Today, many Arabs in Jerusalem are not afraid to declare openly that they prefer to live under Israeli rule, and not under that of the Palestinian Authority or Hamas. The problem remains, however, that the overwhelming majority is still afraid of the radicals.
What is needed is a strong Arab leadership that would not hesitate to stand up to the radicals and question their goals. Such a leadership would have to make it clear that there should be a complete separation between the political issues and the day-to-day affairs of Jerusalem’s Arab population.
Until such leaders emerge, the Arabs in Jerusalem will, by boycotting the municipal elections, unfortunately continue to act against their own interests.Khaled Abu Toameh
Originally published at Gatestone Institute.
The Reykjavík City Council has approved a building permit for the construction of the first mosque in Iceland.
The mosque will be built in Sogamýri, an upscale district near downtown Reykjavík on a highly desirable plot of land that was granted to Muslims free of charge, courtesy of Icelandic taxpayers.
Members of the city council — which is led by Reykjavík Mayor Jón Gnarr, who identifies himself as an anarchist — say they hope the prime location will make the mosque a prominent landmark in the city.
Critics of the mosque, however, say the project is being financed by donors in the Middle East who are seeking to exert control over — and radicalize — the growing Muslim community in Iceland.
Although reliable statistics do not exist, the Muslim population of Iceland is estimated to be approximately 1,200, or 0.4% of the total Icelandic population of 320,000. Most Muslims in Iceland live in the capital Reykjavík, where they make up about 1% of the total population of 120,000.
The Muslim community in Iceland may be small in comparison to other European countries, but its rate of growth has been exponential: Since 1990, when there were fewer than a dozen Muslims in the country, their number has increased by nearly 10,000%. Much of this growth has been due to immigration, but in recent years native Icelanders have also been converting to Islam in increasing numbers.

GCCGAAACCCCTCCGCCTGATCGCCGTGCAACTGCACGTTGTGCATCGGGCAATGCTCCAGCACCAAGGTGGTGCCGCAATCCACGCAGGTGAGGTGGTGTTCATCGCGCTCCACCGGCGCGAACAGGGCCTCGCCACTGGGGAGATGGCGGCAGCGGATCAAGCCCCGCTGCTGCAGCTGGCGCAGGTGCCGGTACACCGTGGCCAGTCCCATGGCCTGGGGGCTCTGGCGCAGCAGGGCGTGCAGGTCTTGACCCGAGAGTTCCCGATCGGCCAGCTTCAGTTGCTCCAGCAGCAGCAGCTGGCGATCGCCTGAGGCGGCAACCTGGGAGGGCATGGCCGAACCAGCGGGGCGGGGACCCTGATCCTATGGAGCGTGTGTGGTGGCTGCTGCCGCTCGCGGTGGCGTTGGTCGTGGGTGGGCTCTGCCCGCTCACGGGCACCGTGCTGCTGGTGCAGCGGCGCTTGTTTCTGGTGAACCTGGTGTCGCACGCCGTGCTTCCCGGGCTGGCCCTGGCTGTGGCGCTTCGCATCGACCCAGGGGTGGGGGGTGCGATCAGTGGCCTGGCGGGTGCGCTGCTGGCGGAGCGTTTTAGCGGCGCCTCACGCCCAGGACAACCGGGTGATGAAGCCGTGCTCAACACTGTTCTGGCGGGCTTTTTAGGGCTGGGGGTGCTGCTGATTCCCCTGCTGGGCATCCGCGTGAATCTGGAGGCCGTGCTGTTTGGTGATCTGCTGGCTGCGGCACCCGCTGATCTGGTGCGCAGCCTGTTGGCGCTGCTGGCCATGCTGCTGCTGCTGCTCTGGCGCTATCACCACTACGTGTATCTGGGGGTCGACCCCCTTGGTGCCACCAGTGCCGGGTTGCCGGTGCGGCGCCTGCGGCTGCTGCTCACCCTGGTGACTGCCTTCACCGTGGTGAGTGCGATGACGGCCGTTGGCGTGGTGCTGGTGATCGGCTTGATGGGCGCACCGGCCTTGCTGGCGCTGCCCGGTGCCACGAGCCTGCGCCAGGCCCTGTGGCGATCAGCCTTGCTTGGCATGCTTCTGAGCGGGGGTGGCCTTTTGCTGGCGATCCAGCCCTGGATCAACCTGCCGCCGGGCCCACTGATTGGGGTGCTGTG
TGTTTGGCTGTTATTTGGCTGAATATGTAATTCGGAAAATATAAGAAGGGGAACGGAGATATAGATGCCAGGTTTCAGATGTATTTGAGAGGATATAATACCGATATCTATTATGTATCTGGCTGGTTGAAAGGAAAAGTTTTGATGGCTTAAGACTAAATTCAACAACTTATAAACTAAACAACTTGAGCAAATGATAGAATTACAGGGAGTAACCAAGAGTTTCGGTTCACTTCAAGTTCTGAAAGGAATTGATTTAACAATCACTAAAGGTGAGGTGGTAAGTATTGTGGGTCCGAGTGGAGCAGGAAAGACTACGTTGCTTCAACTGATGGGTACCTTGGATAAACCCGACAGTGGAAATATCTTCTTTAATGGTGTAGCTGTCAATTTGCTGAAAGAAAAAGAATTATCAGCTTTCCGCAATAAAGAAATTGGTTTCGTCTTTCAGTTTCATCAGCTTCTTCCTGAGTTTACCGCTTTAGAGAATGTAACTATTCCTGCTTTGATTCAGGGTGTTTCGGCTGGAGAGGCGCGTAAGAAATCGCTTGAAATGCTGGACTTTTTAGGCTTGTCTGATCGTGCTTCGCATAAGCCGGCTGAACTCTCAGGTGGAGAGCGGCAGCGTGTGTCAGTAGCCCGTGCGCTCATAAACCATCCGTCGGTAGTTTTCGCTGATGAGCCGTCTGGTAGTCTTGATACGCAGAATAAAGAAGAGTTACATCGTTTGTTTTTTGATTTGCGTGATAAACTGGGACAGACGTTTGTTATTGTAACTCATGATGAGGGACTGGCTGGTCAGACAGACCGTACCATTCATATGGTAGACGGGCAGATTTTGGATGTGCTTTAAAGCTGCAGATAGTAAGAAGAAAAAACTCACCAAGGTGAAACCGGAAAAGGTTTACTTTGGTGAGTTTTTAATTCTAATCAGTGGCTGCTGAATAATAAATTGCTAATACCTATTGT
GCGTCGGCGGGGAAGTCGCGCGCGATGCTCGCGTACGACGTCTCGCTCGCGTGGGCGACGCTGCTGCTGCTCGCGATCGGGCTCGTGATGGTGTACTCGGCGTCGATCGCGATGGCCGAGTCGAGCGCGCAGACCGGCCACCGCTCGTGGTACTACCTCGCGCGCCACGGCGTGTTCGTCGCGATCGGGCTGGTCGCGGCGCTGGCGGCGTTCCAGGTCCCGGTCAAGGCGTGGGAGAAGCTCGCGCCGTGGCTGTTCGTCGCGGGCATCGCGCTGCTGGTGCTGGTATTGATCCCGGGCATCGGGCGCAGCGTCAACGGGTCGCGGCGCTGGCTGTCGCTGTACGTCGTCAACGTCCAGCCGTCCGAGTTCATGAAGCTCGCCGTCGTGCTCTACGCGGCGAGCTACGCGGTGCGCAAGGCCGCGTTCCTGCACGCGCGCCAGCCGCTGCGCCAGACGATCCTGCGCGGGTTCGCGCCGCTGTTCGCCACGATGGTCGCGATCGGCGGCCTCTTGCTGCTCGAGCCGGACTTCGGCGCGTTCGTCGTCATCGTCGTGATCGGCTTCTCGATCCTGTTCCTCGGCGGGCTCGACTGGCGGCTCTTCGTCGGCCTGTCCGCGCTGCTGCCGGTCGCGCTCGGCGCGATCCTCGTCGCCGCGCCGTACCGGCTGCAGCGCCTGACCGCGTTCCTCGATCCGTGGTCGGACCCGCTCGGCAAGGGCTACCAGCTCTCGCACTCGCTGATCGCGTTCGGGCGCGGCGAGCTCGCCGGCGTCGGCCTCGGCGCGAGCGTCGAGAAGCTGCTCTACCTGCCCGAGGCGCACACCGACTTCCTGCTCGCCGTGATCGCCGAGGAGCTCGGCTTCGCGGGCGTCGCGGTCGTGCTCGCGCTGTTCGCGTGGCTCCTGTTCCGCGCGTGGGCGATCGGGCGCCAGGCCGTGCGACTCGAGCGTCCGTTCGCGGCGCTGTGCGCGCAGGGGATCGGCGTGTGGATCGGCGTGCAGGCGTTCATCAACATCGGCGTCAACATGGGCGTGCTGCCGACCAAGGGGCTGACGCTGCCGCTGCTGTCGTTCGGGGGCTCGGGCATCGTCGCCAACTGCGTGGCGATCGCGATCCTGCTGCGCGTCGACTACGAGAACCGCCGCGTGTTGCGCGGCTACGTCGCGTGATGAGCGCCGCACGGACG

Currently there are two main Muslim groups in Iceland: the Muslim Association of Iceland, which has around 500 members, and the Islamic Cultural Center of Iceland, which has some 300 followers. The former group is run by Salmann Tamimi, a Palestinian immigrant who considers himself to be the voice of moderate Islam in Iceland; the latter group is run by Ahmad Seddeq, a firebrand preacher from Pakistan whose activities are allegedly being financed by Saudi Arabia.
Although both groups pertain to Sunni Islam, they have been openly fighting with each other for many years over who should be the rightful representative of Islam in Iceland.
In 2000, Tamimi — whose group meets at a make-shift mosque on the third floor of an office building in downtown Reykjavík — submitted an application to obtain a free plot of land from city authorities to build the first purpose-built mosque in Iceland.
Not to be outdone, Seddeq — whose group meets at a make-shift mosque in an old concert hall near the Reykjavík airport — submitted his own application for free land to build a competing mosque.
City officials responded by saying there should be only one mosque and that it should be shared by both groups. “Obviously we won’t be allocating two lots for mosques at this point and we find it natural for them to cooperate on the construction of one mosque,” Páll Hjaltason, the chairman of Reykjavík City’s Urban Planning Council, told the newspaper Fréttabladid.
Seddeq said he was open to the idea of sharing one plot of land, but Tamimi, who submitted his application first, would have none of it. Instead, Tamimi lashed out at Seddeq, accusing him of extremism, fanaticism and oppression in the name of Islam.
“Our application is completely different from theirs,” Salmann said in an interview with the newspaper Fréttabladid. “This is like asking the national church to be with the Jehovah’s Witnesses.”
Tamimi sought to undermine Seddeq’s group by accusing it of being financed by Saudi Arabia. At one point, Tamimi called the police to report members of Seddeq’s group, accusing them of misunderstanding the peaceful nature of Islam, and saying that he feared that Muslim extremists were attempting to gain a foothold in Iceland.